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Gastroenterology. 1999 May;116(5):1194-201.

Secretagogues cause ubiquitination and down-regulation of inositol 1, 4,5-trisphosphate receptors in rat pancreatic acinar cells.

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1
Department of Pharmacology, State University of New York Health Science Center at Syracuse, Syracuse, New York, USA. wojcikir@vax.cs.hscsyr.edu

Abstract

BACKGROUND & AIMS:

The action of several exocrine pancreas secretagogues depends on the second messenger inositol 1,4, 5-trisphosphate (IP3), which, via endoplasmic reticulum-located IP3 receptors, mobilizes intracellular Ca2+ stores. Signaling pathways like this one are regulated at multiple loci. To determine whether IP3 receptors are one of these loci, we measured IP3 receptor concentration, distribution, and modification in secretagogue-stimulated rat pancreatic acinar cells.

METHODS:

Isolated rat pancreatic acinar cells were exposed to cholecystokinin and other secretagogues, or rats were injected intraperitoneally with cerulein. Then samples of cells or pancreata were probed for IP3 receptor content and distribution as well as for ubiquitin association with IP3 receptors.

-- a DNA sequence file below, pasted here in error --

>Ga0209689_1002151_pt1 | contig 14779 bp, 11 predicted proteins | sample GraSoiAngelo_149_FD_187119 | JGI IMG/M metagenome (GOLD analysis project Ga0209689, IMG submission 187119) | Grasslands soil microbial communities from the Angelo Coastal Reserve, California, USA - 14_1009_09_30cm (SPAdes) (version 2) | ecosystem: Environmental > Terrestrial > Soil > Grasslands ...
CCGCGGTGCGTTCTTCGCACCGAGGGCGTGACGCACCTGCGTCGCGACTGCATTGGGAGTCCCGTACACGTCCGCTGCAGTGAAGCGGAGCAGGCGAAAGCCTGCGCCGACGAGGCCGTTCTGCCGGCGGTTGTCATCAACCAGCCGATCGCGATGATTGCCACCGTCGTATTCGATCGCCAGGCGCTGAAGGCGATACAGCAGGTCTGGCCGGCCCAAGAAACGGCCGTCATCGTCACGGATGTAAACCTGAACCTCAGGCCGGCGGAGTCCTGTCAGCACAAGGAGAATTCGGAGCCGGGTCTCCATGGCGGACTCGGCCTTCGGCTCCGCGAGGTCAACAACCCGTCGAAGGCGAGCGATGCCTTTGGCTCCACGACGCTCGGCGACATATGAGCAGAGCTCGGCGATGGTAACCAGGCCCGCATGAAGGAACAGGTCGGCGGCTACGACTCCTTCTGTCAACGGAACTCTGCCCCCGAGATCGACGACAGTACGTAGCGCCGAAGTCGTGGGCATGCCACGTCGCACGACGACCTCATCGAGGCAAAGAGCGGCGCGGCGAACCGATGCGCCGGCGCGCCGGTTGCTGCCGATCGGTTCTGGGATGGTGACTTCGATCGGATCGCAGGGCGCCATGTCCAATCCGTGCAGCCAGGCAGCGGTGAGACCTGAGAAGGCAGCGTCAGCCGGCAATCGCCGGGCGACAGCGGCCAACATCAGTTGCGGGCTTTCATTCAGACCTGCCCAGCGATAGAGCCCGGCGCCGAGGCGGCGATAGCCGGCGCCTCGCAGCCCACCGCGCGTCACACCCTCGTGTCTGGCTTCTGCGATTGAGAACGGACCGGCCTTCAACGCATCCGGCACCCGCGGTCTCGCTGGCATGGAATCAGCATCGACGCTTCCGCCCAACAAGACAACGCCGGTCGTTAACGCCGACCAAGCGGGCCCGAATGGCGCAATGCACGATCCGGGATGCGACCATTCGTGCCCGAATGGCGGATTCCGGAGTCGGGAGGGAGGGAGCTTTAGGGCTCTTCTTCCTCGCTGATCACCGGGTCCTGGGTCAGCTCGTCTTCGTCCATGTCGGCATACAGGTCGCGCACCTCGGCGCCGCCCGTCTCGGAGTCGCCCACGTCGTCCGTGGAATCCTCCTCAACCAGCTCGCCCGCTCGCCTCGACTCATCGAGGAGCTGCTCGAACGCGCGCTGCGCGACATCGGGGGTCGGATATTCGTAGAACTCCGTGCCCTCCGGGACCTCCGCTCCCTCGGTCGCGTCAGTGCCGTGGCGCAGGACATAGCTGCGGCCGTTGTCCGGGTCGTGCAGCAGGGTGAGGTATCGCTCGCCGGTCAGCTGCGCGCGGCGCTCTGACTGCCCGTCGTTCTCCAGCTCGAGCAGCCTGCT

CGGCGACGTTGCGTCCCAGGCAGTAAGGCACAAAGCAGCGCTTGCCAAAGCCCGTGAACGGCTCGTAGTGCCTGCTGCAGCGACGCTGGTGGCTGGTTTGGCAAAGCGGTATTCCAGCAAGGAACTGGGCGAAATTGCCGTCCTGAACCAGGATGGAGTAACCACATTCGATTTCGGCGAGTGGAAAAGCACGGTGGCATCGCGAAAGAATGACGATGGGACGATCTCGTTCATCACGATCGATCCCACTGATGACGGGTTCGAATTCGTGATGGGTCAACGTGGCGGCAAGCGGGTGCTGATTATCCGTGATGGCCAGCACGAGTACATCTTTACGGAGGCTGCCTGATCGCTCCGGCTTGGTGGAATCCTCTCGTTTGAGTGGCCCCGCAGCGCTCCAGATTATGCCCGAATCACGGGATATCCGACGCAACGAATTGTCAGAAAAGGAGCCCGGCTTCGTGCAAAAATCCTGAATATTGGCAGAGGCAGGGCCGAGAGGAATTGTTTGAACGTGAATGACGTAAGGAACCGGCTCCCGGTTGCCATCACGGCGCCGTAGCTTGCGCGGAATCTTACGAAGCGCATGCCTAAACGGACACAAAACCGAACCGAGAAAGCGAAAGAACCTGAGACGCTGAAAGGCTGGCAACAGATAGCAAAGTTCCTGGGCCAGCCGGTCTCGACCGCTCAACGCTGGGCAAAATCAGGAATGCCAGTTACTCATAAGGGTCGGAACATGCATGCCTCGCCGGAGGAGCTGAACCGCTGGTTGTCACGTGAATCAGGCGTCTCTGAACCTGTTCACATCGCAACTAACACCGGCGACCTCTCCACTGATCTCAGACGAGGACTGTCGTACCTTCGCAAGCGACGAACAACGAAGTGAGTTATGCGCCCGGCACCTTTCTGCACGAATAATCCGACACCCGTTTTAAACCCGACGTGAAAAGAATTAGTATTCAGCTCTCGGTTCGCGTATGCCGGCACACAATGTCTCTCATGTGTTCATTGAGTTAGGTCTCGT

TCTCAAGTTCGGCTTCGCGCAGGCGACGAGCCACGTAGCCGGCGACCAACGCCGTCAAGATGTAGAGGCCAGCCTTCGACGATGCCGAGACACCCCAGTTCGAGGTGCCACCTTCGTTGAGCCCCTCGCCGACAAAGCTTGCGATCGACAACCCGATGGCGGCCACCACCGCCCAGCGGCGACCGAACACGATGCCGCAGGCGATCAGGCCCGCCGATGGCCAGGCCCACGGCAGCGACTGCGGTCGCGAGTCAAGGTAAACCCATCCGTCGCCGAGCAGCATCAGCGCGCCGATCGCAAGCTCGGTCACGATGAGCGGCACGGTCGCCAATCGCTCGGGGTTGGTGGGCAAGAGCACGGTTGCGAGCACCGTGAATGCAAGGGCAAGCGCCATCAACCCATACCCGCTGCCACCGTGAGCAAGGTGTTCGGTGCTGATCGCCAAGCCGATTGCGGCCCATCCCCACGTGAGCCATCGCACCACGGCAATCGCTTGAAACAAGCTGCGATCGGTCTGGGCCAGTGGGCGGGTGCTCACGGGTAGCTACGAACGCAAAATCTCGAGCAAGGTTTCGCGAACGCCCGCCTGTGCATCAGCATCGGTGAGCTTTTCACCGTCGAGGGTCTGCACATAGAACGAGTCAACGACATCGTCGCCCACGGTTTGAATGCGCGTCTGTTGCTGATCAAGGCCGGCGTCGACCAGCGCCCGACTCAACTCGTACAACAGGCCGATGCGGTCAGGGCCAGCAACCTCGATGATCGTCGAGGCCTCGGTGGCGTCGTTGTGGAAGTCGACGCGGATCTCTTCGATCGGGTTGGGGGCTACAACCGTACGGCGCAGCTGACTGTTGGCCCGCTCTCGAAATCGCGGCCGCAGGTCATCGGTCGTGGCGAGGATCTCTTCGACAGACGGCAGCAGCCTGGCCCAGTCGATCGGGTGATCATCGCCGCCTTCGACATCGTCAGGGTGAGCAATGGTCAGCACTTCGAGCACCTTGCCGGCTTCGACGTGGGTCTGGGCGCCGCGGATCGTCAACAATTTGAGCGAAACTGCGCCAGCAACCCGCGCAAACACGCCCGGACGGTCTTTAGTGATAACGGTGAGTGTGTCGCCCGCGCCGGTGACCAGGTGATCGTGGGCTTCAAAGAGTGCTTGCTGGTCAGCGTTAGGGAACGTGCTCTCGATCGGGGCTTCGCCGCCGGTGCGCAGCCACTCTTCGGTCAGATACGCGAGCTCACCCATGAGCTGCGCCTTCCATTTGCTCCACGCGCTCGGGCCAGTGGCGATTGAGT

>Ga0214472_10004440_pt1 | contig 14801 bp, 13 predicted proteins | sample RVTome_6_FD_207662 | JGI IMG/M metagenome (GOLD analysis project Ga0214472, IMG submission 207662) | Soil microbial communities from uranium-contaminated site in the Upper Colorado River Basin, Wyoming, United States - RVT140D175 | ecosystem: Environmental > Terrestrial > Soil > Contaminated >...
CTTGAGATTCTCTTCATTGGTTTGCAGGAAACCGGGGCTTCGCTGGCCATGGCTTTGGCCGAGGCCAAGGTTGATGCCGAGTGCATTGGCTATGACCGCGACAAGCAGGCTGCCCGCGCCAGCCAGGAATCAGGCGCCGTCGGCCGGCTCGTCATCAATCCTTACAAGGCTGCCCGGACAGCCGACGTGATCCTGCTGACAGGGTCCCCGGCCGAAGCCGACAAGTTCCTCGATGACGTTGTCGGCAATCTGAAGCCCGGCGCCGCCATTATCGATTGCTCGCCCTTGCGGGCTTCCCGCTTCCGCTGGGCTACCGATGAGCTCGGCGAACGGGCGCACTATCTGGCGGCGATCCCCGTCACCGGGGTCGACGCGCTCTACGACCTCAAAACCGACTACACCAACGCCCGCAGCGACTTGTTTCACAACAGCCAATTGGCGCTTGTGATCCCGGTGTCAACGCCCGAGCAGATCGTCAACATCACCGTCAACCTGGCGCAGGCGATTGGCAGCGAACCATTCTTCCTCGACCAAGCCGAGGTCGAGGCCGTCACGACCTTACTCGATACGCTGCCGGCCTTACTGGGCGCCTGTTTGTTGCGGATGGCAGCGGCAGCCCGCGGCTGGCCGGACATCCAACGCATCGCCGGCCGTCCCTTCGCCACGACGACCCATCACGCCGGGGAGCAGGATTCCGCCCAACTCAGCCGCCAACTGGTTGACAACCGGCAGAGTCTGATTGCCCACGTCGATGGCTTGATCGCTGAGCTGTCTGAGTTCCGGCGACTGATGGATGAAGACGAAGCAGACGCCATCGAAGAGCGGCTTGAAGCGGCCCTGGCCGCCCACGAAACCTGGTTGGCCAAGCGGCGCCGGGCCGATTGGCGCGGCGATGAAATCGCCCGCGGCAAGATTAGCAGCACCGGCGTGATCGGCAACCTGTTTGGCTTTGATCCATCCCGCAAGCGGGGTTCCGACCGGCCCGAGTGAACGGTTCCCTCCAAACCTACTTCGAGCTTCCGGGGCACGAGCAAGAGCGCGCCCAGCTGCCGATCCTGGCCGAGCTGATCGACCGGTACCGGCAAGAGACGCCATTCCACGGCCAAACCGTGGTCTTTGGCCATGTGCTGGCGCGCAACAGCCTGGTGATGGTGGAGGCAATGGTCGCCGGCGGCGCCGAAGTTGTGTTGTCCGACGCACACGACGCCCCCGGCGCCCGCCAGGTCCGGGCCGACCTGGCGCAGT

RESULTS:

Secretagogues rapidly down-regulated acinar cell IP3 receptors both in vitro and in vivo. They also elicited receptor redistribution and caused receptors to become ubiquitinated, indicating that the ubiquitin/proteasome proteolytic pathway contributes to the down-regulation. Surprisingly, however, proteasome inhibitors did not block IP3 receptor down-regulation, and phospholipase Cbeta1 and protein kinase C also were down-regulated. Thus, secretagogues simultaneously activate an additional proteolytic pathway.

CONCLUSIONS:

Secretagogues rapidly down-regulate IP3 receptors and other proteins involved in intracellular signaling by a mechanism that involves, but is not limited to, the ubiquitin/proteasome pathway. Loss of these proteins may account for the disruption of Ca2+ mobilization that occurs in models of acute pancreatitis, and may contribute to cell adaptation under physiological conditions.

PMID:
10220512
[Indexed for MEDLINE]
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